Most of my favorite scenes that I found the most touching were with Hagrid. I guess I had forgotten just how much I love Hagrid because I felt like I was reading an entirely new character this time around. Hagrid probably has the biggest heart out of anyone in the series and that’s exactly what Harry needed coming from the Dursley’s care. In one of the last chapters we see Hagrid give Harry yet another gift. Hagrid had been collecting pictures of Harry’s parents from as many people as he could to give to him. If that doesn’t show heart, I don’t know what does.

There were many other things that stuck out to me this time. The biggest and most unsettling was how rude Harry and Ron are. I understand that Harry and Ron are still children and have been overshadowed their entire lives, but they really just came across as mean. The way they treated Hermione when she was standing up to them for leaving (much like what Neville was rewarded for) was quite upsetting. Once the trio became friends, this settled down a bit, but not entirely. Gryffindors are known for this type of obnoxious and rude behavior but I guess when I read this as a child myself, I never realized just how rude Harry and Ron were in this book.

I also noticed how goofy Dumbledore was throughout this book. The movies make Dumbledore seem extremely serious so I had forgotten how he really was. It was nice to forget the controversy about the character that comes out later and just enjoy Albus as the wacky headmaster we all loved who starts to get close to Harry.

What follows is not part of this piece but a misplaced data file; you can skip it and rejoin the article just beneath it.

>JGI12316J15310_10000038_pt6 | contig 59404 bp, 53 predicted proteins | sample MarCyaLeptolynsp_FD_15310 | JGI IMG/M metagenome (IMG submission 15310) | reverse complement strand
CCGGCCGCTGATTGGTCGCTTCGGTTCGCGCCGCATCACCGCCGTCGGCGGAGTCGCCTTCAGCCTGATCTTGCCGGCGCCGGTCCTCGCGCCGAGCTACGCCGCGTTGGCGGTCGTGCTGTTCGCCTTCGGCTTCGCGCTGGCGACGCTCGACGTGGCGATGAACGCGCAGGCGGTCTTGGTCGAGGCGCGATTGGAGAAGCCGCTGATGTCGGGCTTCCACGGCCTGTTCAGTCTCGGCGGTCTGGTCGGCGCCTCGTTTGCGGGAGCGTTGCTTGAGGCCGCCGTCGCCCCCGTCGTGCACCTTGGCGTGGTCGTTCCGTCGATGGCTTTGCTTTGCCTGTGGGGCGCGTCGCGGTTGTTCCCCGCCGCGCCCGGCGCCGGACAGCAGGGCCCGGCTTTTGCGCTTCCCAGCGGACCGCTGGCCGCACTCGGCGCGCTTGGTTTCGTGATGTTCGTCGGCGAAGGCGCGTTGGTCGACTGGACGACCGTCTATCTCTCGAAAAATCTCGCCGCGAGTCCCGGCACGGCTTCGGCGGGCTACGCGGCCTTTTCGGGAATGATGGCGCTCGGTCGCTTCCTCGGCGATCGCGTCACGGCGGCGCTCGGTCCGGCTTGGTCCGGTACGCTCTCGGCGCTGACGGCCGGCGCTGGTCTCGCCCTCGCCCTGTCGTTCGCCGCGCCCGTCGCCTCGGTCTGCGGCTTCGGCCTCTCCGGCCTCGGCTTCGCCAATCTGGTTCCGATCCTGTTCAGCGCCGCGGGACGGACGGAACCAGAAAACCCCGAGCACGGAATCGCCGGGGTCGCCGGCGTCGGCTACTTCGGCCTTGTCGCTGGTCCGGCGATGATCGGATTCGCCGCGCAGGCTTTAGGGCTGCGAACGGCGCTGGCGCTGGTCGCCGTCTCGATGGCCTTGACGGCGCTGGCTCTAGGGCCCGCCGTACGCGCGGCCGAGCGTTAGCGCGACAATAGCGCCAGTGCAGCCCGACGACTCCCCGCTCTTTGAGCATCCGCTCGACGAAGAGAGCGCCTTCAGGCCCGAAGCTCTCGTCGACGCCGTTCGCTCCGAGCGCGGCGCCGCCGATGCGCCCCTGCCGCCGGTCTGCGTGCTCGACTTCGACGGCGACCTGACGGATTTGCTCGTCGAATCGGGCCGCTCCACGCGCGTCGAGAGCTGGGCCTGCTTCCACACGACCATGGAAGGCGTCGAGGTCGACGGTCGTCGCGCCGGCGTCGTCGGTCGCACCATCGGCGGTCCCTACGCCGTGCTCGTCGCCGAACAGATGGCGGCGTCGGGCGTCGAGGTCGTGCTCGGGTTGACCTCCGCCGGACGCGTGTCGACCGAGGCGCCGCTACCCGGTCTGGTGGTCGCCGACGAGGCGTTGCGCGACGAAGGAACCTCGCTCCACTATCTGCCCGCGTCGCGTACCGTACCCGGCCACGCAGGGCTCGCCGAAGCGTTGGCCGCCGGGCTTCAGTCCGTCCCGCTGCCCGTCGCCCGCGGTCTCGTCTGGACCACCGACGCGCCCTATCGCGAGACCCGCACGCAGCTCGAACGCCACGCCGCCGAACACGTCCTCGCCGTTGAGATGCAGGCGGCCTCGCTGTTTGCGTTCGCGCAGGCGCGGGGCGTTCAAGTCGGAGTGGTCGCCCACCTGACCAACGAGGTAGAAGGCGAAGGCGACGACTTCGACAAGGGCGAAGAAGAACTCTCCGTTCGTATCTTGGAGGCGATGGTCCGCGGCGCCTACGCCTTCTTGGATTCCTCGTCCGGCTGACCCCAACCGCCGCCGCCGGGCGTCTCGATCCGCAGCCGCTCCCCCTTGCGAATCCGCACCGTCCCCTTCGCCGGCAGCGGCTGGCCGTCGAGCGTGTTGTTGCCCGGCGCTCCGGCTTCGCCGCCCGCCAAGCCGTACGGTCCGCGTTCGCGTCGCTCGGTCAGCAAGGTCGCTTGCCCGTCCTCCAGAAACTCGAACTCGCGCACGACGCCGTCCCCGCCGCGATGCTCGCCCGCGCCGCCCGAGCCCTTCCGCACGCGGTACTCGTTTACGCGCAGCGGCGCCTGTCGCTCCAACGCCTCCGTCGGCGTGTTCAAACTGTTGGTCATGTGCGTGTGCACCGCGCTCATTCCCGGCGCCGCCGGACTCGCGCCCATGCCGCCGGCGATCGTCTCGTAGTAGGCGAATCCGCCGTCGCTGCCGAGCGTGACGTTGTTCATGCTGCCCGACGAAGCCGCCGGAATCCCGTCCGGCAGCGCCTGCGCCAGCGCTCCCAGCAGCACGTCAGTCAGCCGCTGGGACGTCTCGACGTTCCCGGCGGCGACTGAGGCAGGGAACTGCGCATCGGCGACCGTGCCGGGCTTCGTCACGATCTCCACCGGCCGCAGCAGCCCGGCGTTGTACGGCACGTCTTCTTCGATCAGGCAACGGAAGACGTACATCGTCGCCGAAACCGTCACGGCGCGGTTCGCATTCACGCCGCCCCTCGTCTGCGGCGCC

As I said before, this book is deceivingly light. With little adventures like rescuing Hagrid’s Dragon, the overarching plot line doesn’t weigh down the story. There are a couple of little details in this book that are key to the later books that I never noticed before. It’s well known by Order of the Phoenix that Voldemort has a connection with Harry and often tries to communicate with him through dreams. What I didn’t realize was that Voldemort had been doing this since Harry’s first night at Hogwarts. By Order of the Phoenix we also know Snape is a master of Legilimency. The first mention of this came from The Sorcerer’s Stone when Harry gets the unnerving feeling that Snape can read minds.

This probably won’t shock you, but I love this book. This is the book that changed my opinion on reading entirely. I think there’s something in this book for everyone that will surely hook anyone into finishing the rest. How J.K. Rowling was able to create such a huge and sometimes dark series starting from such a fun read, I’ll never know. It really is like magic.